H. Fontański, R. Molencki, O. Wolińska, A. Kijak (red.), "W kręgu teorii : studia językoznawcze dedykowane profesorowi Kazimierzowi Polańskiemu in memoriam" (S. 185-194). Katowice : Wydawnictwo Uniwersytetu Śląskiego
The traditional approach to speech perception has relied on the assumption
that speech is structured in systematic ways and that the linguistic
information encoded in the speech signal can be represented reliably
and economically as a sequence of abstract, linear units. Speech has been
thought to be “basically a sequence of discrete elements” (Licklider 1952:
590), for “in writing we perform the kind of symbolization (…) while in
reading aloud we execute the inverse of this operation: that is, we go from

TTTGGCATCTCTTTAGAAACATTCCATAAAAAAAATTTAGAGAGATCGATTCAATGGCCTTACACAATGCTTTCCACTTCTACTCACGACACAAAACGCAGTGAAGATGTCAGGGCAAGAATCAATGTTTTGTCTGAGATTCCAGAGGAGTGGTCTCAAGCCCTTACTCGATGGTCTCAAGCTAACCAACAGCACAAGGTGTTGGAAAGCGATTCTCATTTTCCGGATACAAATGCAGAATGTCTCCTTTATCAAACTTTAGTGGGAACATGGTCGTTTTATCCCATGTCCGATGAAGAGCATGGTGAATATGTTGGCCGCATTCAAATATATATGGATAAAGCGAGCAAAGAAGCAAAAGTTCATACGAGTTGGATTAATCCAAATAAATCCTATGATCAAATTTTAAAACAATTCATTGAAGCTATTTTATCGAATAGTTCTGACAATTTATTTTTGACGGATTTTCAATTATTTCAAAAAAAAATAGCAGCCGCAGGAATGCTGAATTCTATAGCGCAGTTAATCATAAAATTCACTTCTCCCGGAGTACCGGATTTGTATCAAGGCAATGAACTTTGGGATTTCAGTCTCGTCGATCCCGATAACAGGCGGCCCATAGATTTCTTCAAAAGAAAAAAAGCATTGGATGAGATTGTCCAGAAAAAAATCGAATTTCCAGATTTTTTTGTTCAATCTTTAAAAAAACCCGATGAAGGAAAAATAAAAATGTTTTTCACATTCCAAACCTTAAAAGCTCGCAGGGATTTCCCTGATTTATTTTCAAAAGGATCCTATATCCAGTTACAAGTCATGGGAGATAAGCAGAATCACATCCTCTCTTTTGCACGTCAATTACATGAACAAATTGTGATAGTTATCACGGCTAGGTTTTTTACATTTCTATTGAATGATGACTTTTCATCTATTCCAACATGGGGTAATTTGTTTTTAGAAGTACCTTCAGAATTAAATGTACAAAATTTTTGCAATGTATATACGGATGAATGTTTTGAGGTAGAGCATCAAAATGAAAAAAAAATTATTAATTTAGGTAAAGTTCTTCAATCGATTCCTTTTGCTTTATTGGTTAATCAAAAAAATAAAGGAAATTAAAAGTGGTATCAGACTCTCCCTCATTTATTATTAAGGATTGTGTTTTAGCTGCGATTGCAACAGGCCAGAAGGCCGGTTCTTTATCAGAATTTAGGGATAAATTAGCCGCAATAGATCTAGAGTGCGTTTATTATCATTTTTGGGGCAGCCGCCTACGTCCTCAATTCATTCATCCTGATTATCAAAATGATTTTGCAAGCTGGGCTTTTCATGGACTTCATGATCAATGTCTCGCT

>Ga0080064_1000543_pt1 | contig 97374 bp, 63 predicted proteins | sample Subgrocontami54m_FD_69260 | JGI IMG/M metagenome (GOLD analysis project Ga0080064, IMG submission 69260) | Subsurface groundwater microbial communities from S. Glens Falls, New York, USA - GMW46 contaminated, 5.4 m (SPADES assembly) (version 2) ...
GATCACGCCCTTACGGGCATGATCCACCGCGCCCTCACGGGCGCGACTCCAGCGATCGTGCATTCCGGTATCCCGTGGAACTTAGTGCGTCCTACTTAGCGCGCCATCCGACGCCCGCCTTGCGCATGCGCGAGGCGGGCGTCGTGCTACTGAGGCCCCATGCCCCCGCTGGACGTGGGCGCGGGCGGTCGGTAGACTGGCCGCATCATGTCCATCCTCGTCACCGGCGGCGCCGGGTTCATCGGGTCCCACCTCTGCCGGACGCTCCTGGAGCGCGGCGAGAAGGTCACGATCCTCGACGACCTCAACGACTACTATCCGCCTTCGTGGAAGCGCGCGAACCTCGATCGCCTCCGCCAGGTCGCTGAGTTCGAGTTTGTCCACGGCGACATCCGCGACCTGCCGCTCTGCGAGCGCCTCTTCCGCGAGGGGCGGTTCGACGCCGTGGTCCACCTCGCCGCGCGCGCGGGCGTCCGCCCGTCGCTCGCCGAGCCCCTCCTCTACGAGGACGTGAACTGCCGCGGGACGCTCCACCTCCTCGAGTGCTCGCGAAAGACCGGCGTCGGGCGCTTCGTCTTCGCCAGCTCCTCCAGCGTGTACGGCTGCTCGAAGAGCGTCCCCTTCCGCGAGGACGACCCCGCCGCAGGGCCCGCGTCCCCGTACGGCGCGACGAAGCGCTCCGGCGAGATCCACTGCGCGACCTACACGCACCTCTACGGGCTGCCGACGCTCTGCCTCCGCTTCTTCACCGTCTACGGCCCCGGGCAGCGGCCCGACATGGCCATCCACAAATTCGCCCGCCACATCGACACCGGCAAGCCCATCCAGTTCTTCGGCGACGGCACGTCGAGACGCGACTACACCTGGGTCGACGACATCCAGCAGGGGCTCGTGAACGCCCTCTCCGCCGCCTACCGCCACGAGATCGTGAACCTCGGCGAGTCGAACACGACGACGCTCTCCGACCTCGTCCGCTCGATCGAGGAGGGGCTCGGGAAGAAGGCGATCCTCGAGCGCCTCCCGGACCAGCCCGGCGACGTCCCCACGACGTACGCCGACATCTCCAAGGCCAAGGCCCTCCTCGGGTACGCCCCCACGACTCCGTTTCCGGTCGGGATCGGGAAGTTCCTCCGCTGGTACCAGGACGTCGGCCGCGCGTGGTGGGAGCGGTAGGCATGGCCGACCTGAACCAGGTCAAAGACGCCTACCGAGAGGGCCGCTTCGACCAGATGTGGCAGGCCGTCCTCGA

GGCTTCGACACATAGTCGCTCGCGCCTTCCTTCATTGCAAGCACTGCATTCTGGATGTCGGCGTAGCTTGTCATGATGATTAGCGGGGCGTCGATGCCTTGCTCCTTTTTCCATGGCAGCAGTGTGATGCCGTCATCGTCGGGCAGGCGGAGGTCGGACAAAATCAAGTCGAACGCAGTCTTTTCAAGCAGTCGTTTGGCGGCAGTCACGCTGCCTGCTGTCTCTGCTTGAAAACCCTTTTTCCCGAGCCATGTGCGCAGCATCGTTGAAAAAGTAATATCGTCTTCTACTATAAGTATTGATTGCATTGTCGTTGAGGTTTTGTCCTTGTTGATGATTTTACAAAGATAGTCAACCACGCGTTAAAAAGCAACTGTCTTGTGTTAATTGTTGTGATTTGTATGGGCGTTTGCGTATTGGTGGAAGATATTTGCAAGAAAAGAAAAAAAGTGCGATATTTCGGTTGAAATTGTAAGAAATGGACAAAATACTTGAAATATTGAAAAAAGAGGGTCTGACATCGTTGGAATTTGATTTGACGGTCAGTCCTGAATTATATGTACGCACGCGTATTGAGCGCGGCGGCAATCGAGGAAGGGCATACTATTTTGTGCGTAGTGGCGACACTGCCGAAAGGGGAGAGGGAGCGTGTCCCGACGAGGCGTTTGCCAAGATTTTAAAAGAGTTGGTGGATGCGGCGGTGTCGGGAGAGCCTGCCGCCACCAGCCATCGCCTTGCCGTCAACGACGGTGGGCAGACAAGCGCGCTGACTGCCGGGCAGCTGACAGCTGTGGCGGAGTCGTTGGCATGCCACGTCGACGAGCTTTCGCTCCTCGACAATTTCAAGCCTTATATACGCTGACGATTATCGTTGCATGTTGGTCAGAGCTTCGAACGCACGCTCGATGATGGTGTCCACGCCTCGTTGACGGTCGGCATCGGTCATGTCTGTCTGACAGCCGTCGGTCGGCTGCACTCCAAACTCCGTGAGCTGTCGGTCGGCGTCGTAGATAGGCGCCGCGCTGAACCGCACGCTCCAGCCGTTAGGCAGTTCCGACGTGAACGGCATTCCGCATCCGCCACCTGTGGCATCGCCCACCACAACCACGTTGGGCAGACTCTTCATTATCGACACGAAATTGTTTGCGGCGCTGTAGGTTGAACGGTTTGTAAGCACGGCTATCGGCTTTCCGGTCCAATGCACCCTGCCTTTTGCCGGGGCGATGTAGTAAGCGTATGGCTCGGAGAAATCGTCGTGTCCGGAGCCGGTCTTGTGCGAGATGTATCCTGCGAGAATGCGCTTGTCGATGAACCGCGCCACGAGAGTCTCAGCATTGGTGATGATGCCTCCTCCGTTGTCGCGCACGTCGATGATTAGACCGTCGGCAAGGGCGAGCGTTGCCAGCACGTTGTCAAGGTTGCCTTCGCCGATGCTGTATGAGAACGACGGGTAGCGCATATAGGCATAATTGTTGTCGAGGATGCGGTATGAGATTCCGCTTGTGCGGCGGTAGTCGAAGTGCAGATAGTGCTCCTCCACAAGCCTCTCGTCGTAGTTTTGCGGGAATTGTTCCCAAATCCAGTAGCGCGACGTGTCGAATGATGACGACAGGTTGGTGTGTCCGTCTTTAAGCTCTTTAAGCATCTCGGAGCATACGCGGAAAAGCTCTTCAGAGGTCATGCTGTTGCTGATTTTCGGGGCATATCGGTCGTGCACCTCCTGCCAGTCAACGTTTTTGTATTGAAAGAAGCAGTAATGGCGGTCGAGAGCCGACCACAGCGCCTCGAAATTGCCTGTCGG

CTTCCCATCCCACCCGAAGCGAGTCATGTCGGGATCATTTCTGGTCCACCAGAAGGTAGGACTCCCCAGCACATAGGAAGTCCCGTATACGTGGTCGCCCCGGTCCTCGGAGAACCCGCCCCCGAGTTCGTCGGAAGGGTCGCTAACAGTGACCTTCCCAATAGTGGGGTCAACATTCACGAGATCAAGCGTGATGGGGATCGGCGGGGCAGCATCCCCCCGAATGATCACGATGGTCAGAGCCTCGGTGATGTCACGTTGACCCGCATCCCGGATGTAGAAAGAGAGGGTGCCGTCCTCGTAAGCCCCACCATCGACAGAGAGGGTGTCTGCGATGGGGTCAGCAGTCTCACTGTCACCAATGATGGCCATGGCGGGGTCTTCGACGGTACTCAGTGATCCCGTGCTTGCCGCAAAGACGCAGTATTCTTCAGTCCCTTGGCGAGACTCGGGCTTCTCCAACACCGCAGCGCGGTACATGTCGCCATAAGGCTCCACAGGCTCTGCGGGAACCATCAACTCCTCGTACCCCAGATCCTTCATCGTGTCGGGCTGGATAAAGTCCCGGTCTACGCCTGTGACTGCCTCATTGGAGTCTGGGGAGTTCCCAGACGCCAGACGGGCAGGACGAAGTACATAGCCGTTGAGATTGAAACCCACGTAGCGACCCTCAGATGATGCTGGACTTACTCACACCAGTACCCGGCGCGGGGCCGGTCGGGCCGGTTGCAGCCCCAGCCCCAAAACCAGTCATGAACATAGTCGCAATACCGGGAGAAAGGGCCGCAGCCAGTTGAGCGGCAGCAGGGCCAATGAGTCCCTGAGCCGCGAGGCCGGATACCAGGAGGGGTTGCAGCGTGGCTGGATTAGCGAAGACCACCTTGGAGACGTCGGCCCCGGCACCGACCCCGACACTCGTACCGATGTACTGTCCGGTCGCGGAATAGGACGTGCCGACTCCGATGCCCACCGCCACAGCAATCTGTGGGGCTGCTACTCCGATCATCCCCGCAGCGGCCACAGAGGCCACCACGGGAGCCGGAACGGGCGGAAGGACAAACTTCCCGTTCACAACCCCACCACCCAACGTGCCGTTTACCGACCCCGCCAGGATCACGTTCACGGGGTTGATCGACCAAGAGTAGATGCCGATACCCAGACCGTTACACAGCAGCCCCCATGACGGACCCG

a discrete symbolization to a continuous acoustic signal” (Halle 1956: 510).
The word feel is traditionally represented as composed of three segments
/f/ /i:/ /l/, sequenced in a linear fashion. It is differentiated from the word
veal /vi:l/ by the feature of voicing, with /f/ being voiceless and /v/ being
voiced. Segmental representations are thus designed to code only the linguistically
significant differences in meaning between minimal pairs of
words in the language (Twaddell 1952).